Talking to Your Doctor About Myelodysplastic Syndrome (MDS)
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You have a unique medical history. Therefore, it is essential to talk with your doctor about your personal risk factors and/or experience with MDS. By talking openly and regularly with your doctor, you can take an active role in your care.
General Tips for Gathering Information
Here are some tips that will make it easier for you to talk to your doctor:
- Bring someone else with you. It helps to have another person hear what is said and think of questions to ask.
- Write out your questions ahead of time so you don't forget them.
- Write down the answers you get, and make sure you understand what you are hearing. Ask for clarification, if necessary.
- Don't be afraid to ask questions or ask where you can find more information about what you are discussing. You have a right to know.
Specific Questions to Ask Your Doctor
About Myelodysplastic Syndrome
- What type of MDS do I have?
- This certainly is a complicated group of diseases. What can I do to help myself through it?
- What sources of information do you recommend—library books, websites, other doctors?
- Should I see a specialist in bone marrow transplantation soon after my diagnosis is made so I can learn more about the disorder?
About Treatment Options
- Please keep me well informed of my treatment options so that I may be an active partner in making decisions.
- Do you recommend I seek out a center that specializes in treating this disease?
- Where do you recommend?
- What treatments do you recommend?
- What are the side effects that I should watch for?
- What can I do to minimize these side effects?
- What are the risks and benefits of my treatment options?
- Do you recommend any of the treatments, such as AzaC?
- Where can I be treated with AzaC?
- Should I participate in clinical trials for this condition?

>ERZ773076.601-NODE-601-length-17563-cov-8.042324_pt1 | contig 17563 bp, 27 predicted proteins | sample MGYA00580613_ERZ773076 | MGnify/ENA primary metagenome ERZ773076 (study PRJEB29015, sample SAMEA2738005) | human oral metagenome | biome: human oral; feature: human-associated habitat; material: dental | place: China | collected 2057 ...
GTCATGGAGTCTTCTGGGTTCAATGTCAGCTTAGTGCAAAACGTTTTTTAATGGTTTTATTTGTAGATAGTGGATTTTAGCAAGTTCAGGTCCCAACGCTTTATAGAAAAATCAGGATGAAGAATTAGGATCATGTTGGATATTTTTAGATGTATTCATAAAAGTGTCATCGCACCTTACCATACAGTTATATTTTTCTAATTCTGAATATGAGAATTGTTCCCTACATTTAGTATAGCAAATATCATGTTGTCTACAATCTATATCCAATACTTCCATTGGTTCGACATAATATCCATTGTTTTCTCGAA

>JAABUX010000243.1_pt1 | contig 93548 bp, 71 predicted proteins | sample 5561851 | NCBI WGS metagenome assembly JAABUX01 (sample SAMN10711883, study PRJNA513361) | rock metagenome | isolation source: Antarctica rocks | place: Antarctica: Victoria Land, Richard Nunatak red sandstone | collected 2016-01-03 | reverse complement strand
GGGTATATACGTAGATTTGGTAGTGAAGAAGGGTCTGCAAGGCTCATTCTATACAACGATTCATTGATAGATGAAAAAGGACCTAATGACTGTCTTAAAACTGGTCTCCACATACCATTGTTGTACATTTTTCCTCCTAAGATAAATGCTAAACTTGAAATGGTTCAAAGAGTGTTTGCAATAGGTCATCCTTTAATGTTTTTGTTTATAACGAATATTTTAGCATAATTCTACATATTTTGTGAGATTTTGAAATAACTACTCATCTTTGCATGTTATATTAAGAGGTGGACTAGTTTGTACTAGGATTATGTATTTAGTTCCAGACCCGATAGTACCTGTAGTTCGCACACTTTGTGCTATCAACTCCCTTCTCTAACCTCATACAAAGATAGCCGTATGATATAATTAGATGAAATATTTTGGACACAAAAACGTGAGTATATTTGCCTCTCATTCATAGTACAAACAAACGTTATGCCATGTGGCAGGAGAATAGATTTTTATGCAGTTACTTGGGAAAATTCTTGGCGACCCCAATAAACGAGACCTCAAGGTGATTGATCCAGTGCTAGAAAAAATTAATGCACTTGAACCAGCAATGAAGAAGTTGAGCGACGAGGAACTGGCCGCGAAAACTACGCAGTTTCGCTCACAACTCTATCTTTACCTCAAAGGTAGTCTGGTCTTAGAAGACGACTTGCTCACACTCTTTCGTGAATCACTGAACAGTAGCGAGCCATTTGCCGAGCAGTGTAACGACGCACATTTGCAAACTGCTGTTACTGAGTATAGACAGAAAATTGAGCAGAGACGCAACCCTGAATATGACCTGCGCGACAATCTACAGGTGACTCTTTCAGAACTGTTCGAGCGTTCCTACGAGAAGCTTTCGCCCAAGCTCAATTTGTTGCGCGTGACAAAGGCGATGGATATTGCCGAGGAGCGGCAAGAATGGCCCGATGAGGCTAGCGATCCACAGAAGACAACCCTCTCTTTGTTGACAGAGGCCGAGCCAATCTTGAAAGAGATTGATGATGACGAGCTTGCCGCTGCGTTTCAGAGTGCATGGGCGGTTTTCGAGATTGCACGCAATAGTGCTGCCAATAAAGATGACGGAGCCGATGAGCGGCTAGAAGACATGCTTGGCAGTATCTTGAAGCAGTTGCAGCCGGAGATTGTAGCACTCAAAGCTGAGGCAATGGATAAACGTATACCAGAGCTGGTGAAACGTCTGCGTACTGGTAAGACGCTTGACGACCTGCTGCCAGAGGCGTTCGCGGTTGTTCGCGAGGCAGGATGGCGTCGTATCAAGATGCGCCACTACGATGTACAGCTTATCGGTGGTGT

About Lifestyle Changes
- Please follow me along with input from my loved ones so that we may anticipate necessary changes in my lifestyle and living circumstances.
- Let us know as early as possible when we should contact hospice care.
- Is my nutrition adequate?
- Are there any activities you recommend I stop, like driving, or commence, like an exercise program?
- It would be helpful to have some idea of how long I have to live, though I know that no one can predict the future.
- What sort of symptoms can I expect to experience?
Castro-Malaspina H, O’Reilly RJ. Aplastic anemia and the myelodysplastic syndromes. In: Kasper DL, Harrison TR. Harrison's Principles of Internal Medicine. 14th ed. New York, NY: McGraw-Hill; 1998.
Silverman LR. Myelodysplastic syndrome. American Cancer Society website. Available at: http://www.nci.nih.gov/cancer_information/ . Accessed November 30, 2002.
Last reviewed February 2009 by ]]>Igor Puzanov, MD]]>
Please be aware that this information is provided to supplement the care provided by your physician. It is neither intended nor implied to be a substitute for professional medical advice. CALL YOUR HEALTHCARE PROVIDER IMMEDIATELY IF YOU THINK YOU MAY HAVE A MEDICAL EMERGENCY. Always seek the advice of your physician or other qualified health provider prior to starting any new treatment or with any questions you may have regarding a medical condition.
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